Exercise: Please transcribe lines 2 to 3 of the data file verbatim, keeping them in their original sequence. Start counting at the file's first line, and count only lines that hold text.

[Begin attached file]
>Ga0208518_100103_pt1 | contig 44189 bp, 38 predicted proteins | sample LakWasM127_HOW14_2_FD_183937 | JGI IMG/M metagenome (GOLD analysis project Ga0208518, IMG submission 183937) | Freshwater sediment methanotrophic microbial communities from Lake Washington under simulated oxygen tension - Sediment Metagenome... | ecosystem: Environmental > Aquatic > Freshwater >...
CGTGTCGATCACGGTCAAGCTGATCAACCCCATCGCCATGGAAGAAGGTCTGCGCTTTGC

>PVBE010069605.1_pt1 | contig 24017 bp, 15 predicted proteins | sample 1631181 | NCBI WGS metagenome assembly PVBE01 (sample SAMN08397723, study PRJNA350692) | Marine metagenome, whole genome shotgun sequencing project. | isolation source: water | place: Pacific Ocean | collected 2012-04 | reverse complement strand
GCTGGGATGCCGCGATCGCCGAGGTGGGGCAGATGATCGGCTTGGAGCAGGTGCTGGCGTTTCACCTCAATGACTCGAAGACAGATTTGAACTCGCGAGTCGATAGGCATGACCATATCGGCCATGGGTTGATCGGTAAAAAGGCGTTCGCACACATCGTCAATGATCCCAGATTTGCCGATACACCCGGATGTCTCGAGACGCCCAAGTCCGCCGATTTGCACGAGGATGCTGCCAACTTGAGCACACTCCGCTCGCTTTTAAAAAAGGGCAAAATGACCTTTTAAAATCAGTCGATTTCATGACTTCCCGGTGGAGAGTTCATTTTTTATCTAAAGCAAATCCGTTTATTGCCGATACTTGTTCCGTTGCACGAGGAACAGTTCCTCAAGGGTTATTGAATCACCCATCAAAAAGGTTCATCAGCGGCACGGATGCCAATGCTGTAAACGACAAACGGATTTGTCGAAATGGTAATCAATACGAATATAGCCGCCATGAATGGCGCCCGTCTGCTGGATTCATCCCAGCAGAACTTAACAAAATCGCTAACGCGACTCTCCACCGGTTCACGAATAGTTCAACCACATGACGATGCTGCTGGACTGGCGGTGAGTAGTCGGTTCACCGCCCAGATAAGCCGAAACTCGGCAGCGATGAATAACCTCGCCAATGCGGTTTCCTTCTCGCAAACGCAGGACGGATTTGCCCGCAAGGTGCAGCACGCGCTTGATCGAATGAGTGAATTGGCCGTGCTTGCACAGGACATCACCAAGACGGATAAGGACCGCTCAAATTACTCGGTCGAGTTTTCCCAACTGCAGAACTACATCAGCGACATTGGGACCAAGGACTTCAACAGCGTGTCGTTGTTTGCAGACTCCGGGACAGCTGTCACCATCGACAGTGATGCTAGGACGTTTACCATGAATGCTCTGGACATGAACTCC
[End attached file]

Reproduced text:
CGTGTCGATCACGGTCAAGCTGATCAACCCCATCGCCATGGAAGAAGGTCTGCGCTTTGC

>PVBE010069605.1_pt1 | contig 24017 bp, 15 predicted proteins | sample 1631181 | NCBI WGS metagenome assembly PVBE01 (sample SAMN08397723, study PRJNA350692) | Marine metagenome, whole genome shotgun sequencing project. | isolation source: water | place: Pacific Ocean | collected 2012-04 | reverse complement strand